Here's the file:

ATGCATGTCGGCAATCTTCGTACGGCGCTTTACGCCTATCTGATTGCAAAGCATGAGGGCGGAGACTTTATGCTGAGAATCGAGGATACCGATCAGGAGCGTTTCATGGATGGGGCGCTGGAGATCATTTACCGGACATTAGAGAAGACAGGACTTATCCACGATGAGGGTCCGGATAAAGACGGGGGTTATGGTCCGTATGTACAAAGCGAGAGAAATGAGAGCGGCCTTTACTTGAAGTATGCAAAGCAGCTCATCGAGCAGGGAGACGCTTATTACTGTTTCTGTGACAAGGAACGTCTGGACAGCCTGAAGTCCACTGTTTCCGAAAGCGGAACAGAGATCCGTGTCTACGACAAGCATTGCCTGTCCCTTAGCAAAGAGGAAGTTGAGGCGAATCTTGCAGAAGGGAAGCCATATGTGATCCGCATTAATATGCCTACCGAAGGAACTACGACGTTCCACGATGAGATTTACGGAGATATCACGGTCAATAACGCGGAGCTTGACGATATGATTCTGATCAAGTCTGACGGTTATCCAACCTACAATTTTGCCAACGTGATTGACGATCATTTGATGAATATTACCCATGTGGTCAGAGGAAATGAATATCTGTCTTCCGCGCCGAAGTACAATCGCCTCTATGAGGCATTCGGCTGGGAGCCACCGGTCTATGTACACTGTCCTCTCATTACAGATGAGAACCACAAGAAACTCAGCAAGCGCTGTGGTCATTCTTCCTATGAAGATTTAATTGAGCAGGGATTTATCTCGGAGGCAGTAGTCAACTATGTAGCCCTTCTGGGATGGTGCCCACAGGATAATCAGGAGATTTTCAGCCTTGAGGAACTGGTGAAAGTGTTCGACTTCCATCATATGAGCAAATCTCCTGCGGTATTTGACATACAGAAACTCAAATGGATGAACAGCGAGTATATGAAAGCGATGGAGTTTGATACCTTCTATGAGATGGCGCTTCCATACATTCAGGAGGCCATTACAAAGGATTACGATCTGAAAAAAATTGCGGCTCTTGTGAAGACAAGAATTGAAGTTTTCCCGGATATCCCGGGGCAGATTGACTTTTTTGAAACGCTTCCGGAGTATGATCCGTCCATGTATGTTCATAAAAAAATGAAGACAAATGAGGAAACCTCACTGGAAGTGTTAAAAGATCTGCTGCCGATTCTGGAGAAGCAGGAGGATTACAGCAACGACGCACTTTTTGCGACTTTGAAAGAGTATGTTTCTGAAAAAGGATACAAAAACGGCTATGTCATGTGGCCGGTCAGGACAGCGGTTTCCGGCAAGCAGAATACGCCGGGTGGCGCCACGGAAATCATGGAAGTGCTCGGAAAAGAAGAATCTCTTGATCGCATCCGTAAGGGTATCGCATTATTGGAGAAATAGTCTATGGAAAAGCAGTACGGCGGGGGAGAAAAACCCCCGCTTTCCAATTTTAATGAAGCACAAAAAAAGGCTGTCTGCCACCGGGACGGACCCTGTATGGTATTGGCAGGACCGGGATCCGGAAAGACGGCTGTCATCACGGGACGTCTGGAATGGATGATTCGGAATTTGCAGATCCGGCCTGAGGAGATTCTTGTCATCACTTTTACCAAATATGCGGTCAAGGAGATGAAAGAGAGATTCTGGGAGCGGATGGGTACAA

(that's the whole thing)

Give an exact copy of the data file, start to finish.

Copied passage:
ATGCATGTCGGCAATCTTCGTACGGCGCTTTACGCCTATCTGATTGCAAAGCATGAGGGCGGAGACTTTATGCTGAGAATCGAGGATACCGATCAGGAGCGTTTCATGGATGGGGCGCTGGAGATCATTTACCGGACATTAGAGAAGACAGGACTTATCCACGATGAGGGTCCGGATAAAGACGGGGGTTATGGTCCGTATGTACAAAGCGAGAGAAATGAGAGCGGCCTTTACTTGAAGTATGCAAAGCAGCTCATCGAGCAGGGAGACGCTTATTACTGTTTCTGTGACAAGGAACGTCTGGACAGCCTGAAGTCCACTGTTTCCGAAAGCGGAACAGAGATCCGTGTCTACGACAAGCATTGCCTGTCCCTTAGCAAAGAGGAAGTTGAGGCGAATCTTGCAGAAGGGAAGCCATATGTGATCCGCATTAATATGCCTACCGAAGGAACTACGACGTTCCACGATGAGATTTACGGAGATATCACGGTCAATAACGCGGAGCTTGACGATATGATTCTGATCAAGTCTGACGGTTATCCAACCTACAATTTTGCCAACGTGATTGACGATCATTTGATGAATATTACCCATGTGGTCAGAGGAAATGAATATCTGTCTTCCGCGCCGAAGTACAATCGCCTCTATGAGGCATTCGGCTGGGAGCCACCGGTCTATGTACACTGTCCTCTCATTACAGATGAGAACCACAAGAAACTCAGCAAGCGCTGTGGTCATTCTTCCTATGAAGATTTAATTGAGCAGGGATTTATCTCGGAGGCAGTAGTCAACTATGTAGCCCTTCTGGGATGGTGCCCACAGGATAATCAGGAGATTTTCAGCCTTGAGGAACTGGTGAAAGTGTTCGACTTCCATCATATGAGCAAATCTCCTGCGGTATTTGACATACAGAAACTCAAATGGATGAACAGCGAGTATATGAAAGCGATGGAGTTTGATACCTTCTATGAGATGGCGCTTCCATACATTCAGGAGGCCATTACAAAGGATTACGATCTGAAAAAAATTGCGGCTCTTGTGAAGACAAGAATTGAAGTTTTCCCGGATATCCCGGGGCAGATTGACTTTTTTGAAACGCTTCCGGAGTATGATCCGTCCATGTATGTTCATAAAAAAATGAAGACAAATGAGGAAACCTCACTGGAAGTGTTAAAAGATCTGCTGCCGATTCTGGAGAAGCAGGAGGATTACAGCAACGACGCACTTTTTGCGACTTTGAAAGAGTATGTTTCTGAAAAAGGATACAAAAACGGCTATGTCATGTGGCCGGTCAGGACAGCGGTTTCCGGCAAGCAGAATACGCCGGGTGGCGCCACGGAAATCATGGAAGTGCTCGGAAAAGAAGAATCTCTTGATCGCATCCGTAAGGGTATCGCATTATTGGAGAAATAGTCTATGGAAAAGCAGTACGGCGGGGGAGAAAAACCCCCGCTTTCCAATTTTAATGAAGCACAAAAAAAGGCTGTCTGCCACCGGGACGGACCCTGTATGGTATTGGCAGGACCGGGATCCGGAAAGACGGCTGTCATCACGGGACGTCTGGAATGGATGATTCGGAATTTGCAGATCCGGCCTGAGGAGATTCTTGTCATCACTTTTACCAAATATGCGGTCAAGGAGATGAAAGAGAGATTCTGGGAGCGGATGGGTACAA